In Holland some people use a sort of Vodka (Jenever) when they have a cyano bloom. It sometimes works and I think that it works in some cases by creating a bacteria bloom in the water column which compete for e.g. ammonia with the cyano.


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Old 12/26/2003, 12:06 AM   #7
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Hum, you can sure tell it is Chritmas and you guys have tipped one two many


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Old 12/26/2003, 03:32 AM   #8
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thanks for the reply.

It´s quite a hype here at the moment.

Let´s see what there will be left of it in a year or so.


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Old 12/26/2003, 05:07 AM   #9
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Let´s see what there will be left of it in a year or so.




Fish with liver problems?


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Old 12/26/2003, 05:38 AM   #10
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Just remember to dose aspirin every other day


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Old 01/06/2004, 12:24 AM   #11
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Anyone with updates on the Volka method???

Thanks,
Max


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Old 01/06/2004, 07:08 AM   #12
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Their still working off their hangovers


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Old 01/06/2004, 10:06 AM   #13
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Makes you wonder what scientific method was used to decide on vodka!

I think it's my Patriotic Duty to mention that since I've started dosing bourbon my hair algea has come under control, my pH is steady, it stopped snowing and I've a much better outlook on life.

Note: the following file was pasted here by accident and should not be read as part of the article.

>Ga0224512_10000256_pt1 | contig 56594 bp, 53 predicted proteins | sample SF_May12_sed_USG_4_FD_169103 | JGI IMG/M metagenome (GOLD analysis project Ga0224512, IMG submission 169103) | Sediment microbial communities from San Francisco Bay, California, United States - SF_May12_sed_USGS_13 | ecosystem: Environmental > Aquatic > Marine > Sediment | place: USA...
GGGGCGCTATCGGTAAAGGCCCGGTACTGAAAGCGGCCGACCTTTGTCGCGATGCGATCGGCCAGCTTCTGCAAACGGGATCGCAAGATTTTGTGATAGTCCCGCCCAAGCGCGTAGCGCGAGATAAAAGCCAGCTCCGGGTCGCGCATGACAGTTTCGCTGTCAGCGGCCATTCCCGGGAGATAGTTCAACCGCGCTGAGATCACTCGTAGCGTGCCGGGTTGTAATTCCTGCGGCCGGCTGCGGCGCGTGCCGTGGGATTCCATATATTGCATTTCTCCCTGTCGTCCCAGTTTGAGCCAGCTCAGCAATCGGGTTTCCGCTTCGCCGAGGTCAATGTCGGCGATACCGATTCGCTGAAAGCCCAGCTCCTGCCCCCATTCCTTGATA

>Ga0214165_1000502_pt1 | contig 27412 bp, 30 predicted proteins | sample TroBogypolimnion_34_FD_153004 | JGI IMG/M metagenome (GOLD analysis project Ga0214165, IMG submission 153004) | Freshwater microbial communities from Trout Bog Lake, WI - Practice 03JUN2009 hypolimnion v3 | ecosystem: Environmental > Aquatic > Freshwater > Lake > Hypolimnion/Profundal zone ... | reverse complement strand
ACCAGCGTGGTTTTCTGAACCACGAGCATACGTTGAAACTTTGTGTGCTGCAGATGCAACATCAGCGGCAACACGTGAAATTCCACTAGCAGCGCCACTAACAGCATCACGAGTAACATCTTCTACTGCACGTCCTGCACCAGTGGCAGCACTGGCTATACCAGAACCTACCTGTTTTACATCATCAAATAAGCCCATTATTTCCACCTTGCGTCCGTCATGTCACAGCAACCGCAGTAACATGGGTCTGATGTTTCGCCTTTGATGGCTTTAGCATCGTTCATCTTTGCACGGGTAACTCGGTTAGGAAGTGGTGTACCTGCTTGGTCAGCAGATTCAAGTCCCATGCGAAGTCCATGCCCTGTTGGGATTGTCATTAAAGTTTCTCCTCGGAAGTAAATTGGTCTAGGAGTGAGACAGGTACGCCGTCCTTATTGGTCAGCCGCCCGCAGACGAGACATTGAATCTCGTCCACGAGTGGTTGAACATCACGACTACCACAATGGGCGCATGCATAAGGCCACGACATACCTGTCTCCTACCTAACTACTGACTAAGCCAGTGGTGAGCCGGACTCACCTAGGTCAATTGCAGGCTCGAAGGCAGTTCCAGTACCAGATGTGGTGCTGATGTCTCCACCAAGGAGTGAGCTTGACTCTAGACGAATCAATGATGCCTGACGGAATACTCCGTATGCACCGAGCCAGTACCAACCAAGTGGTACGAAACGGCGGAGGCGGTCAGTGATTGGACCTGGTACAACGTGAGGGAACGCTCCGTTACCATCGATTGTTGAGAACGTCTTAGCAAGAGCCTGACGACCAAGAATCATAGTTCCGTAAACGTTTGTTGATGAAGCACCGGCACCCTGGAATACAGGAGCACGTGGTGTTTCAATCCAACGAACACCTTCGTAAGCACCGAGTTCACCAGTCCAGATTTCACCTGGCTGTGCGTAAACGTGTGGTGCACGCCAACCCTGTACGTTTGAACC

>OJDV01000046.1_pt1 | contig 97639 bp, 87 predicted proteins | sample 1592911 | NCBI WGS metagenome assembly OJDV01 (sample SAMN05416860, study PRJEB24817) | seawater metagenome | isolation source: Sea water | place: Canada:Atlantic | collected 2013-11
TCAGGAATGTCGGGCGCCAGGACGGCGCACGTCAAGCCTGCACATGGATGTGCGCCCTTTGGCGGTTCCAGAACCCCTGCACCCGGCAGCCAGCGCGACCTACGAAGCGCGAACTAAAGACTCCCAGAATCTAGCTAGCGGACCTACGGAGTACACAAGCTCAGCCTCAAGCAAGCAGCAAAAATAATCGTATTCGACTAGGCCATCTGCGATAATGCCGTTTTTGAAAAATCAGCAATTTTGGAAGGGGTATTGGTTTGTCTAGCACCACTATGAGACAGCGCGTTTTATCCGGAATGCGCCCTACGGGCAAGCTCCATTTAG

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Old 01/06/2004, 04:09 PM   #14
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Hi Randy,

I would like to hear your thoughts from the reef chemistry point of view. Basically I did try this method late 2002 and during that time it was tried for 2 weeks and was force to put a stop to it. My tank has low nitrate of 1~2ppm and main problem was with the PO4. Well as nitrate is the limiting fact, infact I got a algae boon adding Volka. Amount of Volka as far less than what the german reefers recommended, I'm using 0.5ml of Volka per 100L of tank water. Well, I wonder if there isn't a lot of nitrate in the tank the method will not work; sort of a need to have the right ratio of Nitrate & PO4 to bring both down to zero? If not, no Bacteria Boom and you will end up adding C to bring up an algae?? ??????? Would like to hear your view about this.

Thanks,
Max

Quote:
Originally posted by Randy Holmes-Farley
I'm not sure. I just added a teaspoonful to a 90 gallon tank, and away it went.

So if you start with a 55 gallon drum, that's probably about right.

However, if you are limited by nitrate, then you might not get a bloom.



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Old 01/06/2004, 05:23 PM   #15